Culturally Congruent Care and Hispanic Health

The United States has a significant share of Hispanic populations, and it is expected that the number of Hispanic or Latino people will grow further in the future. Although a certain degree of cultural assimilation among Hispanic people is evident, there are a lot of sociocultural beliefs, practices, and issues that affect their health. Therefore, medical professionals should apply culturally congruent health promotion and treatment strategies in order to improve the health status of this population. The present paper will provide an overview of health and health promotion beliefs, health needs and concerns, and evidence-based health promotion strategies specific to Hispanic people.

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Background

A significant share of the U.S. population is comprised of Hispanic people. According to Velasco-Mondragon, Jimenez, Palladino-Davis, Davis, and Escamilla-Cejudo (2016), Hispanics are the largest minority group in the United States, with a population of 55.4 million people (17.4% of the U.S. population). The group is expected to grow further in future decades, reaching 119 million (28.6%) by 2060 (Velasco-Mondragon et al., 2016).

Hispanic people come from various countries and thus have a rich cultural background. However, as a result on numerous factors, including cultural, political, lifestyle, and socioeconomic, Hispanics face health disparities and are at an increased risk for conditions such as diabetes, obesity, cardiovascular disease, hypertension, and stroke (Velasco-Mondragon et al., 2016). In order to develop and implement effective health promotion strategies, it is critical for providers to understand health beliefs and needs of the population, as well as to apply culturally congruent interventions.

Health and Health Promotion Beliefs

Health and health promotion beliefs of Hispanic people are greatly influenced by traditional Latino medicine. Juckett (2013) states that Hispanic people often interpret symptoms differently based on their cultural presuppositions: “A child’s failure to thrive may be attributed to mal de ojo (‘evil eye’), a hex conveyed by an envious glance” (p. 50). Hispanic people who adhere to traditional medical practices also believe that there are different ‘hot’ and ‘cold’ illnesses.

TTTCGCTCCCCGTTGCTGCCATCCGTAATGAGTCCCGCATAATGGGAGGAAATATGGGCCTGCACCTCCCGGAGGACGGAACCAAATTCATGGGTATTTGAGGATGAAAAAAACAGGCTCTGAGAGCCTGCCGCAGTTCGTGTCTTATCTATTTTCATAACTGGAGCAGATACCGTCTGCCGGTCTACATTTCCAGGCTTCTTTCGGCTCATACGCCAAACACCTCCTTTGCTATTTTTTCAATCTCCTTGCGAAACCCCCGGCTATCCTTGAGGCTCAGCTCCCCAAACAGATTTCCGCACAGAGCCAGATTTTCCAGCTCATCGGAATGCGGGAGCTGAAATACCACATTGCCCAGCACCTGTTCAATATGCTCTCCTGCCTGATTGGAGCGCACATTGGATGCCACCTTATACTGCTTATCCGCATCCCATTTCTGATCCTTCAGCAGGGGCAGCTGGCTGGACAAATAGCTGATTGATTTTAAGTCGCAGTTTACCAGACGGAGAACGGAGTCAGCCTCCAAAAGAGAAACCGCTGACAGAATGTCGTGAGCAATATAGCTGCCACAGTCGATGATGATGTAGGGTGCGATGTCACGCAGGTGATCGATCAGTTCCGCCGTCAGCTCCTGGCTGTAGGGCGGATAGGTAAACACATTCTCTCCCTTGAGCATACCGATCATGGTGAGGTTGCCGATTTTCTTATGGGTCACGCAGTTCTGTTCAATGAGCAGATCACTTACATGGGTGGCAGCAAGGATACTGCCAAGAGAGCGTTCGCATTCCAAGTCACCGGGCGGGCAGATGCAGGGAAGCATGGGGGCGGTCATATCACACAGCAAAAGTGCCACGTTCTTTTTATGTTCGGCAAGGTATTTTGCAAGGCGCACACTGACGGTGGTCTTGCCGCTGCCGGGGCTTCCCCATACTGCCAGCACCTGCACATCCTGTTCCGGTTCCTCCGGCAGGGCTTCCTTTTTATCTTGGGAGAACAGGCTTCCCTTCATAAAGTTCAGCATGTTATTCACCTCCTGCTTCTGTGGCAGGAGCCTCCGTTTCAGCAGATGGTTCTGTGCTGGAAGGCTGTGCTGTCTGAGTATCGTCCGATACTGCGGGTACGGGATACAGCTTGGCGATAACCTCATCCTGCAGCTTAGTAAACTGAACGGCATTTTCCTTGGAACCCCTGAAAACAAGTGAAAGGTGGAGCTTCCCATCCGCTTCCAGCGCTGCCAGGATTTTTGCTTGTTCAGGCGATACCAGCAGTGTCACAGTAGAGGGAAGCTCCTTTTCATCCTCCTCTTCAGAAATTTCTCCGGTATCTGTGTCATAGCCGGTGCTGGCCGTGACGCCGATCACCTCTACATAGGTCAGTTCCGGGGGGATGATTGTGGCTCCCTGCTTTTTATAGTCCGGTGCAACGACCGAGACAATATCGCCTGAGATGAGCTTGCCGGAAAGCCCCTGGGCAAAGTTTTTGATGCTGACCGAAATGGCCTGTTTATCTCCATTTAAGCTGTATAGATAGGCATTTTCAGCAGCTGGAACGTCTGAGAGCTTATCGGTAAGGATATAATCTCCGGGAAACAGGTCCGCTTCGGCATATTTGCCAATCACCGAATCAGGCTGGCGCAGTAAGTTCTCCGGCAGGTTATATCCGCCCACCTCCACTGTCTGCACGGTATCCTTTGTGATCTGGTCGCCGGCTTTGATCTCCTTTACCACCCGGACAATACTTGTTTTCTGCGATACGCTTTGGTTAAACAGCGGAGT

For instance, cancer, colic, indigestion, headache, and pneumonia are considered to be ‘cold’ conditions, whereas diabetes, gastroesophageal reflux disease, hypertension, and sore throat are among the ‘hot’ conditions (Juckett, 2013). Maintaining the hot-cold balance, thus avoiding both types of illnesses, is usually perceived to be the key to health promotion and disease prevention.

The classification of diseases affects their treatment in folk medicine. Herbal therapy containing ‘hot’ herbs is used to treat ‘cold’ conditions, and vice versa (Juckett, 2013). Herbal teas and supplements are at the foundation of traditional Hispanic medicine. They are widely available in Hispanic neighborhoods and are administered to children and adults alike. Even though traditional medicine treatments are often not supported by clinical evidence, they are usually harmless and can be accommodated into proper evidence-based treatment approaches.

Another important factor impacting the health of the Hispanic population is the sociocultural environment. Income, employment, and education levels have a significant effect on Hispanic people’s health (Velasco-Mondragon et al., 2016). Because many Hispanic people are undocumented immigrants, they often lack health insurance and have trouble accessing proper clinical care, which affects their health literacy and status.

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Finally, work and living conditions also have a critical impact on the population. Chronic stress is connected to lifestyle risk factors, including substance use, poor diet, and low physical activity level, which place Hispanic people at risk for diabetes, obesity, and cardiovascular disease (Velasco-Mondragon et al., 2016). It is evident that successful health promotion initiatives have to take into account Hispanic people’s health beliefs and their sociocultural environment.

Health Needs and Concerns